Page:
Monochrome Watches
An online magazine dedicated to fine watches

Thomas Prescher – master of tourbillons

| By Frank Geelen | 4 min read |

Although a tourbillon isn’t as rare as a few decennia ago, it’s still something special. Independent watchmaker Thomas Prescher creates wriswatches with a single axis tourbillon, a double axis tourbillon and even a triple axis tourbillon. Thomas Prescher is the master of tourbillons.

I can still remember very well reading about a watchmaker who made three watches with a tourbillon. One with a single axis tourbillon, one with a double axis tourbillon and one with a triple axis tourbillon and I had no idea what a tourbillon was. On the other hand I was totally intrigued by it’s incredible fine mechanics. This was about six years ago…

Reading about Thomas Prescher‘s newest watch immediately creations grabbed my attention and made me realize I read about his amazing tourbillons several yaers ago. His new Triple Axis Tourbillon Regulator is a masterpiece of fine mechanics and also the only wristwatch in the world featuring a triple axis flying tourbillon. Let’s get to know a bit more about the creator and his unique watches….

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Prescher’s Triple Axis Tourbillon Regulator features one of the world’s most exclusive and most difficult complications to assemble. In 2003 he presented the world’s first pocket watch with a flying double-axis tourbillon. Although other watchmakers thought it was impossible to fit a double-axis tourbillon in the constrained space of a wristwatch, Prescher proofed them wrong. And in a very convincing way! A year Thomas Prescher presented his wristwatch trilogy of single-axis, double-axis and triple-axis tourbillons.

At this extreme level of micro-mechanical sophistication and miniaturisation, watchmaking ceases to be about timekeeping and becomes pure art. Just try to imagine how small the triple axis flying tourbillon is… the tourbillon cage has a diameter of 13.4mm and the balance wheel’s diameter is 9.5mm. Maybe the close-up below gives you an idea about the number of parts, the perfect finish of the parts and how incredibly tiny this all is.


A normal tourbillon is supported by bridges that obstruct a clear view into the tourbillon. A flying tourbillon is only supported by just one side so that the rotating of the triple-axis tourbillon can be seen much better. To enjoy the tourbillon in all its beauty, the triple-axis tourbillon mechanism is driven via two conical gears instead of the easier gear-to-gear solution. Thomas Prescher was the first and is still the only watchmaker to use this system.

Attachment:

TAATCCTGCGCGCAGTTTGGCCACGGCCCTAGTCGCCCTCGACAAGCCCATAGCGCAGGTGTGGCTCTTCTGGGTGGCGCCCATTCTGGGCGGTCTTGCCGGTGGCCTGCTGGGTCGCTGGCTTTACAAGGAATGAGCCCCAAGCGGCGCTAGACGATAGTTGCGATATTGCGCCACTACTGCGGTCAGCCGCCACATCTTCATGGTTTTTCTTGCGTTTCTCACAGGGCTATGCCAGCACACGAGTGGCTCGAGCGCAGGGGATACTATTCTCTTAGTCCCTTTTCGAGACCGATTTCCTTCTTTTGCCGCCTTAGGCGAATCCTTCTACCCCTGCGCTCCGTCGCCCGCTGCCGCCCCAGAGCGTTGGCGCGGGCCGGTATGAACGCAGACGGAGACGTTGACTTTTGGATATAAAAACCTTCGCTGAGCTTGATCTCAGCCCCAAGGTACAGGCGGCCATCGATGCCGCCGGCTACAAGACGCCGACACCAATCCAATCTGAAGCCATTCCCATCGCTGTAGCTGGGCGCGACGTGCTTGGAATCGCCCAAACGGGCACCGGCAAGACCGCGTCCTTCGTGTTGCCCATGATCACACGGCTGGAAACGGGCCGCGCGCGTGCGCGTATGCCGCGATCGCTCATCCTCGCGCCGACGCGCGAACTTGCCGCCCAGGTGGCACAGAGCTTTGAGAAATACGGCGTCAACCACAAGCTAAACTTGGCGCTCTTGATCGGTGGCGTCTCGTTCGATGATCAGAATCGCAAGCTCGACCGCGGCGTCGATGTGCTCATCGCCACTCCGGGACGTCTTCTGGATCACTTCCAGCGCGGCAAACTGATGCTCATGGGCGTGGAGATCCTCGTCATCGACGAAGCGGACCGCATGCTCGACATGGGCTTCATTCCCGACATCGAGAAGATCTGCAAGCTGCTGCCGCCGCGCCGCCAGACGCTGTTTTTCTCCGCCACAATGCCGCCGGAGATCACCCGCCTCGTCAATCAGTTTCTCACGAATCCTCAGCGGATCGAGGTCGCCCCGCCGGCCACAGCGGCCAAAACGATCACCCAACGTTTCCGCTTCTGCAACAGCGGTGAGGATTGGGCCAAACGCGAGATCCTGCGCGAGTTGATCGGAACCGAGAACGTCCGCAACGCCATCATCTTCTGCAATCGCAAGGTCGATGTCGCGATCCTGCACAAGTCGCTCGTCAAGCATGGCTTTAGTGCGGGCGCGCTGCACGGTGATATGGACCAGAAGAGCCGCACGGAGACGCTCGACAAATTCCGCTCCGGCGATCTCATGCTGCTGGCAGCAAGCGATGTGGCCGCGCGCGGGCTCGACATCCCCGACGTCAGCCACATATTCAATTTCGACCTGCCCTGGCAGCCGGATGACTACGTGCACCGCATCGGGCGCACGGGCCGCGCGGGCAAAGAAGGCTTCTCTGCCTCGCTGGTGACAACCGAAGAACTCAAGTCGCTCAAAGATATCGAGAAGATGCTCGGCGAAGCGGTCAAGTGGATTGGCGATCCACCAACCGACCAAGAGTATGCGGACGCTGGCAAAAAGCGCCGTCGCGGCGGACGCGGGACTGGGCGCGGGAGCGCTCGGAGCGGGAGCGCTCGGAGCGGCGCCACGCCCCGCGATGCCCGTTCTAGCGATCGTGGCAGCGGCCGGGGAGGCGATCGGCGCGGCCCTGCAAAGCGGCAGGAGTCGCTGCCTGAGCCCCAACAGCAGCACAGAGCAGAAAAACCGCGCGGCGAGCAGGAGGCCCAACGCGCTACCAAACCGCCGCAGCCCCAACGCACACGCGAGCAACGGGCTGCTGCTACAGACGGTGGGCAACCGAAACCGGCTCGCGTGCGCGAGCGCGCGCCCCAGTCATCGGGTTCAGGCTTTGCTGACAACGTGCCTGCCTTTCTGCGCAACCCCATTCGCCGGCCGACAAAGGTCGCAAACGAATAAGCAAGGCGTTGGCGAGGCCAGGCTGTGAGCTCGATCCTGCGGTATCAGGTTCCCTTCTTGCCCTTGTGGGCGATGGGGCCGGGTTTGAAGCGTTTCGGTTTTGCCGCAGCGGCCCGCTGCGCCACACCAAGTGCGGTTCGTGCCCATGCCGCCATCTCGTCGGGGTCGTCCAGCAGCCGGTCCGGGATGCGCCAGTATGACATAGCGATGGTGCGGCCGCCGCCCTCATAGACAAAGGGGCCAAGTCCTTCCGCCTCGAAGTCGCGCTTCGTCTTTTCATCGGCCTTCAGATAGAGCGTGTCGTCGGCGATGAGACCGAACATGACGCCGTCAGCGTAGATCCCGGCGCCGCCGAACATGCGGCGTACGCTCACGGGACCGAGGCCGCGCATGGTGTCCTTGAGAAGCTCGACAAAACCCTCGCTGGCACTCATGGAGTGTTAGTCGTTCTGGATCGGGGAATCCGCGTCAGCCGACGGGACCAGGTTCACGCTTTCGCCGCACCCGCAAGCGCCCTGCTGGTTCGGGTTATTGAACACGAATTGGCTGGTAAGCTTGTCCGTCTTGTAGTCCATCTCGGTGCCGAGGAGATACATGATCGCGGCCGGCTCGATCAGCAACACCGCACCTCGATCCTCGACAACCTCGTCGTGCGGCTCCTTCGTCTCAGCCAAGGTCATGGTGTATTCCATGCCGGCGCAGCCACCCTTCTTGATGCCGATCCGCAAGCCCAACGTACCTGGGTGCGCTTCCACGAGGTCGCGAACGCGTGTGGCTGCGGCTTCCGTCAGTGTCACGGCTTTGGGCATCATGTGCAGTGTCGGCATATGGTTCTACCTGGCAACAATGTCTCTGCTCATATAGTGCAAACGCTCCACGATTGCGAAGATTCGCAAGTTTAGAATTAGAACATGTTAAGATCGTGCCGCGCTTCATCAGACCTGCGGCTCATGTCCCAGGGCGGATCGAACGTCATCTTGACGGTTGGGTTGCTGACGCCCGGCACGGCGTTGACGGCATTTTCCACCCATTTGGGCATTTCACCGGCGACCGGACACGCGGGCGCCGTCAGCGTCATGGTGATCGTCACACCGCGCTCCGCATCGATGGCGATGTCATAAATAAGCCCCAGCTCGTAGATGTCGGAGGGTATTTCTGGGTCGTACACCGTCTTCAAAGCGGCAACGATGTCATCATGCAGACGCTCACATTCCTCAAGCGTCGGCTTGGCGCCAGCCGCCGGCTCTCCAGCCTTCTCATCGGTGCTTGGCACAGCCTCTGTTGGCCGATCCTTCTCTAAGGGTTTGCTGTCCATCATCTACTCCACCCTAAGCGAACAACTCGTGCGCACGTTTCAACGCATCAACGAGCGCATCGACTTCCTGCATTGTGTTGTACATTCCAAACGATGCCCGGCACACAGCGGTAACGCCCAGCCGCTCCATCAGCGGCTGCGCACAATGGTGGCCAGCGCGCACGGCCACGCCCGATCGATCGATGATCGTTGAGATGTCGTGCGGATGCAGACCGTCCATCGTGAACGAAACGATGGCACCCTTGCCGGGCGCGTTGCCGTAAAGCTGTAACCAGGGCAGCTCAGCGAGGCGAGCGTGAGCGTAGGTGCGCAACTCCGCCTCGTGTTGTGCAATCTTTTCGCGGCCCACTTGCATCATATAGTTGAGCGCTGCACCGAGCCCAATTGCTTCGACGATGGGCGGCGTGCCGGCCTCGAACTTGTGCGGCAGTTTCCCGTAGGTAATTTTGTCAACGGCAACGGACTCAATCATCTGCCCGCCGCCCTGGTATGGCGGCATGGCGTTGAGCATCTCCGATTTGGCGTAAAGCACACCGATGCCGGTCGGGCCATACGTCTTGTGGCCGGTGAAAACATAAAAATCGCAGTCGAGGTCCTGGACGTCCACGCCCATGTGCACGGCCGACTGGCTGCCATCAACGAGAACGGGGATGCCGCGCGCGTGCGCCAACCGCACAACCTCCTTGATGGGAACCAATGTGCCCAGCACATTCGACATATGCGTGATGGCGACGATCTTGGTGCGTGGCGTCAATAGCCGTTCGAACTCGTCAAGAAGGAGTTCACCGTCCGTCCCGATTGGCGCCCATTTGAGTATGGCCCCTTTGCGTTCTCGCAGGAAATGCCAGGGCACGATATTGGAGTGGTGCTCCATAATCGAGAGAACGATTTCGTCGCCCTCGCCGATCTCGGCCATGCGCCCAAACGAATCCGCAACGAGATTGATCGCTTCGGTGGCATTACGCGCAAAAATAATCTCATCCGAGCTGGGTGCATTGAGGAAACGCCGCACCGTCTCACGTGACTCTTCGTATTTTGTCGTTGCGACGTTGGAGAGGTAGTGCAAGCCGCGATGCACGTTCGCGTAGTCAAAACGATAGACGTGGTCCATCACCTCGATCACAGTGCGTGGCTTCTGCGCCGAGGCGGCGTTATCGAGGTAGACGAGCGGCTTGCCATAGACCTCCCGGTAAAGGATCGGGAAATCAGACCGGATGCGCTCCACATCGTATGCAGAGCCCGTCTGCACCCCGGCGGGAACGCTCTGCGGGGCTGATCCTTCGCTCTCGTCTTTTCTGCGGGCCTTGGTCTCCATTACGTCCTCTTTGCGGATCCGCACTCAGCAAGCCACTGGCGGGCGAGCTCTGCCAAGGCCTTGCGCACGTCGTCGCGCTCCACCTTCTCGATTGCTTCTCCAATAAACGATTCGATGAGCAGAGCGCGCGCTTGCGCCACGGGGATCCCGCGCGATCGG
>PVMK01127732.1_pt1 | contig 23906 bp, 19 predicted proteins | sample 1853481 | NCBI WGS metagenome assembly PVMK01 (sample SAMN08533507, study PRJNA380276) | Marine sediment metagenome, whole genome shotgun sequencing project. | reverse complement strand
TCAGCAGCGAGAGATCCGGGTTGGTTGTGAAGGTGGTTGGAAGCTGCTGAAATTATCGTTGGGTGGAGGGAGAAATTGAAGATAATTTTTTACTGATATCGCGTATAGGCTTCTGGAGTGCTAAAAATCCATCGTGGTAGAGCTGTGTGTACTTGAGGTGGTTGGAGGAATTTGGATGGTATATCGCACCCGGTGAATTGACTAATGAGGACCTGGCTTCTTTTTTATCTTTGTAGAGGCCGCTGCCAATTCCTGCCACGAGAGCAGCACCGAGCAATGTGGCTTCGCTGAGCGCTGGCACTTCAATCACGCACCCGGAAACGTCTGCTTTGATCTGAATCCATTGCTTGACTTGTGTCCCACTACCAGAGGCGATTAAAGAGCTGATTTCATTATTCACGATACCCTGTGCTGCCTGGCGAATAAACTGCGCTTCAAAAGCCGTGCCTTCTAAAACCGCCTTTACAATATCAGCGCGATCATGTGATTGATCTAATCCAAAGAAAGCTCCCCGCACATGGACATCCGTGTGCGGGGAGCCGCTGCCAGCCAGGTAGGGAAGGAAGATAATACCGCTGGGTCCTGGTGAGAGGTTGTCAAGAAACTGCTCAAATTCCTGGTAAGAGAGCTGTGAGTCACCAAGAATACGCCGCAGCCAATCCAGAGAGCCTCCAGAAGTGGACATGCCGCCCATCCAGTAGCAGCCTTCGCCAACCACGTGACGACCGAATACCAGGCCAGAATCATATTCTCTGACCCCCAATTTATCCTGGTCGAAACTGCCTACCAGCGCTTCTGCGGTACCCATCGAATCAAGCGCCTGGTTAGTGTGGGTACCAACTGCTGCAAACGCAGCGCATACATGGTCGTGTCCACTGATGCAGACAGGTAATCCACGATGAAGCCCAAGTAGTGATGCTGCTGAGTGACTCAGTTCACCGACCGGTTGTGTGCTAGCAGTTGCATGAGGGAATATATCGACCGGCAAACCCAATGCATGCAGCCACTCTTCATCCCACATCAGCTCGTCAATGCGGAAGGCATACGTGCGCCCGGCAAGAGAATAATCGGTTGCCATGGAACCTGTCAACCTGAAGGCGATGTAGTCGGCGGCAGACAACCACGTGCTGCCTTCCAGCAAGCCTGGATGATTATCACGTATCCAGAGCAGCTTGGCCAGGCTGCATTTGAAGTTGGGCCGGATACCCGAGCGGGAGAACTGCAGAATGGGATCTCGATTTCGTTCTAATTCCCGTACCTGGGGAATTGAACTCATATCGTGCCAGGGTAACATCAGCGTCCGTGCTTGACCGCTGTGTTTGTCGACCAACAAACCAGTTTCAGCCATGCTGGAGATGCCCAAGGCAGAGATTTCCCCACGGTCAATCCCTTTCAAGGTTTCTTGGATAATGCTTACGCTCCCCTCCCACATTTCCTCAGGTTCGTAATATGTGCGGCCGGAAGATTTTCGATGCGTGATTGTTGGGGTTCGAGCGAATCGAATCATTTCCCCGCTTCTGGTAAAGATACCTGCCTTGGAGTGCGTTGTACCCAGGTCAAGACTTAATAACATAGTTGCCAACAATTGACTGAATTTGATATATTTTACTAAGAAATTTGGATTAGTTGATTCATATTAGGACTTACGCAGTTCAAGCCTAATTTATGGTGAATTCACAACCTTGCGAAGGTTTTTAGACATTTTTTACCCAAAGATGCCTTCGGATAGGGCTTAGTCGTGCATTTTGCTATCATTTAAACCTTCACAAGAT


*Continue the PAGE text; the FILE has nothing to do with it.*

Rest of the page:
The difficulty in supporting anything by just one end is balance. When an object is supported on two sides its equilibrium is not as critical as if it is supported on only one. However, imagine balancing an object moving through not one, not two, but three different planes!


The triple-axis tourbillon mechanism, which includes the escapement wheel, pallets, anchor, balance spring and balance wheel, is extremely light in weight. However in relation to the amount of energy available it is kind of heavy… And this is one of the major issues regarding multi-axis tourbillons: ensuring an ample supply of power to the escapement, the mechanism that regulates timekeeping.

To resolve this problem, Thomas Prescher has added a constant-force device inside the tourbillon cage turning around the first axis. This device transmits energy directly to the escapement six times per second, with every beat of the oscillating balance. The main power train drives the tourbillon and recharges the constant-force spring so that it always has sufficient power for the escapement.


The movement (calibre TP 3W6A.3) used in the Triple Axis Tourbillon Regulator is 37mm in diameter and 6.5mm thick, made of 327 parts and has 43 jewels. The hand-wound movement has two mainspring barrels (connected in parallel) delivering 40 hours of power reserve.

It’s balance wheel vibrates with a frequency of 3Hz or 21,600 bph. The tourbillon’s 1st axis and 2nd make a full revolution in one minute, the 3rd axis makes a revolution in 60 minutes. The rotation height of the tourbillon, inside the tourbillon cage, is 12.2mm. Let’s just say it… this is all incredibly impressive!

This magnificent piece of technique is available in an 18K pink gold or platinum case, measuring 43mm in diameter and 16.5mm thick. The black dial is made of natural onyx that is 50% thicker than usual for a richer/deeper black. The top and bottom of the case are closed with sapphire crystal with anti-reflective treatment both sides.

For more information you can visit Thomas Prescher’s website.

1 response

  1. These watches are truly fascinating. After reading your post last week I have been reading up a little on the tourbillon and its history and the name “Thomas Prescher” keeps coming up, I guess as a watch maker he really is synonymous with the tourbillon. The history of the tourbillon itself is quite interesting, ingenious…

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